When Netflix (NASDAQ:NFLX) CEO Reed Hastings copped to an ill-advised price hike two years ago -- only to announce Qwikster, an even worse idea, the same day -- thousands of subscribers ran for the hills. Hastings and his team didn't fully understand how much customers valued simplicity. Netflix was boosting prices for all the wrong reasons, as the 2011 exodus made clear.
This time, Netflix was prepared.
We've known for a while that Netflix planned to boost the monthly rate from $7.99 to $11.99 on accounts that use multiple devices to stream several programs at a time. Hastings and Netflix first floated a trial balloon in April, following a blowout earnings report. Yesterday, during what was to be a planned lunchtime viewing of Warehouse 13, I saw the plan in action. I'd either have to upgrade our account or kick one or all of my kids off their iPads.
So, I caved. And I'm glad I did.
See, that night, Netflix introduced Profiles. We didn't see the feature immediately -- a customer-service rep I contacted said Netflix was performing a staged rollout of Profiles to all members, presumably in an effort to prevent a rush on its servers. Profiles make it easy for separate family members to log in and see recommendations tailored only to their viewing history. What's more, I can tailor parental controls for each one of our kids' Profiles, the rep said.
I've yet to fully explore everything that's possible with Profiles, but as an investor, I love that Netflix's optional price hike is tied to a new and potentially useful feature. A Qwikster moment, this isn't.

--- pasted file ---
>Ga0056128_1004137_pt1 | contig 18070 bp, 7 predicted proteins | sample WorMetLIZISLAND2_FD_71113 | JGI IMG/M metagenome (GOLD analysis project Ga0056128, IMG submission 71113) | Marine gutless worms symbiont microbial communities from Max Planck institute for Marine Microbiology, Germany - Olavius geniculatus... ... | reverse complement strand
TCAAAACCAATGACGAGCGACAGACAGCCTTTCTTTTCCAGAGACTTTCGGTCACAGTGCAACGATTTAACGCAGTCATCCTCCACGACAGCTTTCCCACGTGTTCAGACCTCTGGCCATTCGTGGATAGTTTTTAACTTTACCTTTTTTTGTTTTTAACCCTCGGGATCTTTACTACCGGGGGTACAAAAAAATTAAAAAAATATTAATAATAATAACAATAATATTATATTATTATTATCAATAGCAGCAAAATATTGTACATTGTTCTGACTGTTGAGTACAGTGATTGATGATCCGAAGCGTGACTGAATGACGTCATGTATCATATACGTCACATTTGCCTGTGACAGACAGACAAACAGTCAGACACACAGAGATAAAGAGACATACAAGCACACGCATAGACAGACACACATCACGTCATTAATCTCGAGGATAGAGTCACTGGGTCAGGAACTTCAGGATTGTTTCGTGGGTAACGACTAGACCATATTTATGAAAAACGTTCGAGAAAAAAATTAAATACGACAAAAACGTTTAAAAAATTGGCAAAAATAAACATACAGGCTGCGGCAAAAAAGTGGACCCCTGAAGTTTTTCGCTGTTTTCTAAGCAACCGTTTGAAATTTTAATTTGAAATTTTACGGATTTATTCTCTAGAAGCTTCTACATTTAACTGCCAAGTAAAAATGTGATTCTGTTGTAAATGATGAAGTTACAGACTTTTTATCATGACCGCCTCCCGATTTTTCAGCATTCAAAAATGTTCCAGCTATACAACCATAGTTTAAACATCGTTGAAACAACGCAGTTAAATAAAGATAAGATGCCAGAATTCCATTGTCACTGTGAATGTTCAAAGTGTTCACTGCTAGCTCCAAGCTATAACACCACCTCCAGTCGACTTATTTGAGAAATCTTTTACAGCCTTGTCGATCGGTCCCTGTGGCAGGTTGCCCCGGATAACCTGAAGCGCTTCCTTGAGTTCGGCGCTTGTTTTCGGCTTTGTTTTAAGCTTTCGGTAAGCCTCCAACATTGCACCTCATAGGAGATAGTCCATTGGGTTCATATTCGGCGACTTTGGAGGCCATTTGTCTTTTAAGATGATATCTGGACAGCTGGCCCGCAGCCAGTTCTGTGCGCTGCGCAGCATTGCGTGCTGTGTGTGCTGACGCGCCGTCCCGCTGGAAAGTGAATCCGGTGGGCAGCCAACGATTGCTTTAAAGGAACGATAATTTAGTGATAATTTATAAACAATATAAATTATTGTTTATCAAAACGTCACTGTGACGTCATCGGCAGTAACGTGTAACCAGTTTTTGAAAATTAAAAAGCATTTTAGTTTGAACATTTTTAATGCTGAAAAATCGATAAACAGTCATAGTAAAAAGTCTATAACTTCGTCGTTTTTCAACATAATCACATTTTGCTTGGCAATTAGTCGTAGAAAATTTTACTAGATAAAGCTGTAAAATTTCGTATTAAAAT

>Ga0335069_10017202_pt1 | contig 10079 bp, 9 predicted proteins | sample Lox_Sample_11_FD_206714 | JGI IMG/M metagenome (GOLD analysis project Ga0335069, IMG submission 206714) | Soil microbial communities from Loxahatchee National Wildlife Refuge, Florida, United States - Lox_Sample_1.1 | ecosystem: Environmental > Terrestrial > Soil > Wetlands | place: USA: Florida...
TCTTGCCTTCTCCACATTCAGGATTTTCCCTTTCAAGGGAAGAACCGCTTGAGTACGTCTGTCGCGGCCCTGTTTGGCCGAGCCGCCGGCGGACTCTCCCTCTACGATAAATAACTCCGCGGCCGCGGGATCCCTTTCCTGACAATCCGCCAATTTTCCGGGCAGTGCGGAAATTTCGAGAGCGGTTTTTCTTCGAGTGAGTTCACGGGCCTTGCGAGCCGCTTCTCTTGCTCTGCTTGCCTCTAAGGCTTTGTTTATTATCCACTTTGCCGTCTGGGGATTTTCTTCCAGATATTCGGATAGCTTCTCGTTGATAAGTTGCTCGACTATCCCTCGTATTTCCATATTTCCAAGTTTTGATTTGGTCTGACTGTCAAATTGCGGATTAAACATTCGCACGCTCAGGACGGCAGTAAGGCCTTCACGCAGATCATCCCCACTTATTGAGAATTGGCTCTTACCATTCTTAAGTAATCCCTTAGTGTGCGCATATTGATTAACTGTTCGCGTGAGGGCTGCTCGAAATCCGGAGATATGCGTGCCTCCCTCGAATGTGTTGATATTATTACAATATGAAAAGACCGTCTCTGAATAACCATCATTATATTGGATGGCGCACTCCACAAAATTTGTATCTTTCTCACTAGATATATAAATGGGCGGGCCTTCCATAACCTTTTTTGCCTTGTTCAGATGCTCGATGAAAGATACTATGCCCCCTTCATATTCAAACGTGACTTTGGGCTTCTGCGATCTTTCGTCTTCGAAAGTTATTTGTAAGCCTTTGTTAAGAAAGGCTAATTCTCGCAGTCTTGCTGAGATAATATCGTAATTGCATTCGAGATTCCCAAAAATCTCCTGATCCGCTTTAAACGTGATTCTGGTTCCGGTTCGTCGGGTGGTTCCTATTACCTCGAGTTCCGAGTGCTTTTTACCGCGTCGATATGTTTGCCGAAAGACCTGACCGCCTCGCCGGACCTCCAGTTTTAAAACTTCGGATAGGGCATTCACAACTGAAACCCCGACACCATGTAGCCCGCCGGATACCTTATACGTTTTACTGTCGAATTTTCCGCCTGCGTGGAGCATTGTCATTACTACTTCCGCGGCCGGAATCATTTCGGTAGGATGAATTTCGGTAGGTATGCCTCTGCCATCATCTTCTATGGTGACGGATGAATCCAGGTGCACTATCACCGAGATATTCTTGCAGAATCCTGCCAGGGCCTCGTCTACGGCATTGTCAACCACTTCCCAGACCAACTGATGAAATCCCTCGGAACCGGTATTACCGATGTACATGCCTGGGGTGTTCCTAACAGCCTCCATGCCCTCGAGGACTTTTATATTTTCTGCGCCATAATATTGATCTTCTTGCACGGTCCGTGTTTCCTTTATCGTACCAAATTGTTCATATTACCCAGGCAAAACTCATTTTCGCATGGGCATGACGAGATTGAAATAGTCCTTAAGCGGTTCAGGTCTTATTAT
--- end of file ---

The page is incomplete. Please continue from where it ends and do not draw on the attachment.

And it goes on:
Hastings needs more tests like this to regain the confidence of subscribers and investors who might have felt Netflix was abusing its market position two years ago. Since, Amazon.com (NASDAQ:AMZN) has introduced new original series, signed exclusive deals, and generally improved the quality of the Instant Video product. Walt Disney (NYSE:DIS), 21st Century Fox, and NBC Universal have invested a fresh $750 million in Hulu.
In short: Netflix has more to lose now, which would be a problem if Hastings had not learned from his mistakes. Fortunately that doesn't seem to be the case. Or at least that's what I think. Do you agree? Would you buy, sell, or short Netflix stock now? Leave a comment to let us know what you think.
Fool contributor Tim Beyers is a member of the Motley Fool Rule Breakers stock-picking team and the Motley Fool Supernova Odyssey I mission. He owned shares of Netflix and Walt Disney at the time of publication. He was also long Jan. 2014 $50 Netflix call options. Check out Tim's Web home and portfolio holdings, or connect with him on Google+, Tumblr, or Twitter, where he goes by @milehighfool. You can also get his insights delivered directly to your RSS reader.
The Motley Fool recommends and owns shares of Amazon.com, Netflix, and Walt Disney. Try any of our Foolish newsletter services free for 30 days. We Fools don't all hold the same opinions, but we all believe that considering a diverse range of insights makes us better investors. The Motley Fool has a disclosure policy.